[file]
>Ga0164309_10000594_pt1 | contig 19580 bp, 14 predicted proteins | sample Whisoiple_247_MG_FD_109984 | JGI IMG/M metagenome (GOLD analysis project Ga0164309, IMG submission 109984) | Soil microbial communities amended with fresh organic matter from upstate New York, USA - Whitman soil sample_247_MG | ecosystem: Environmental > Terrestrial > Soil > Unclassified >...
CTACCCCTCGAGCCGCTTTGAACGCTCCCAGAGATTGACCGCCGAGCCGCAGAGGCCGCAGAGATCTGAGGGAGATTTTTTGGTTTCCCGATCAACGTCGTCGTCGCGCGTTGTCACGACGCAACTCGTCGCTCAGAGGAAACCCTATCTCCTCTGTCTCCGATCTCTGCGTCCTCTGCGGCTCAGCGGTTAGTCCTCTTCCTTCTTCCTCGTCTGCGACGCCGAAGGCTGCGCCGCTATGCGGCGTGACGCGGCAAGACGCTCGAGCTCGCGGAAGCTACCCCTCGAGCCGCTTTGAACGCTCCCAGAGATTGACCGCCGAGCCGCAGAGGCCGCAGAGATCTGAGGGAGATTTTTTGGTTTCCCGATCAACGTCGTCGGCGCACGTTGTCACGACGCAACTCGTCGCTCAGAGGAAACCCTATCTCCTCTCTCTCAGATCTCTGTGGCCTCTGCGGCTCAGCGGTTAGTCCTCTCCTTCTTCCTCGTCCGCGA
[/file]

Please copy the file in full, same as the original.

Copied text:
>Ga0164309_10000594_pt1 | contig 19580 bp, 14 predicted proteins | sample Whisoiple_247_MG_FD_109984 | JGI IMG/M metagenome (GOLD analysis project Ga0164309, IMG submission 109984) | Soil microbial communities amended with fresh organic matter from upstate New York, USA - Whitman soil sample_247_MG | ecosystem: Environmental > Terrestrial > Soil > Unclassified >...
CTACCCCTCGAGCCGCTTTGAACGCTCCCAGAGATTGACCGCCGAGCCGCAGAGGCCGCAGAGATCTGAGGGAGATTTTTTGGTTTCCCGATCAACGTCGTCGTCGCGCGTTGTCACGACGCAACTCGTCGCTCAGAGGAAACCCTATCTCCTCTGTCTCCGATCTCTGCGTCCTCTGCGGCTCAGCGGTTAGTCCTCTTCCTTCTTCCTCGTCTGCGACGCCGAAGGCTGCGCCGCTATGCGGCGTGACGCGGCAAGACGCTCGAGCTCGCGGAAGCTACCCCTCGAGCCGCTTTGAACGCTCCCAGAGATTGACCGCCGAGCCGCAGAGGCCGCAGAGATCTGAGGGAGATTTTTTGGTTTCCCGATCAACGTCGTCGGCGCACGTTGTCACGACGCAACTCGTCGCTCAGAGGAAACCCTATCTCCTCTCTCTCAGATCTCTGTGGCCTCTGCGGCTCAGCGGTTAGTCCTCTCCTTCTTCCTCGTCCGCGA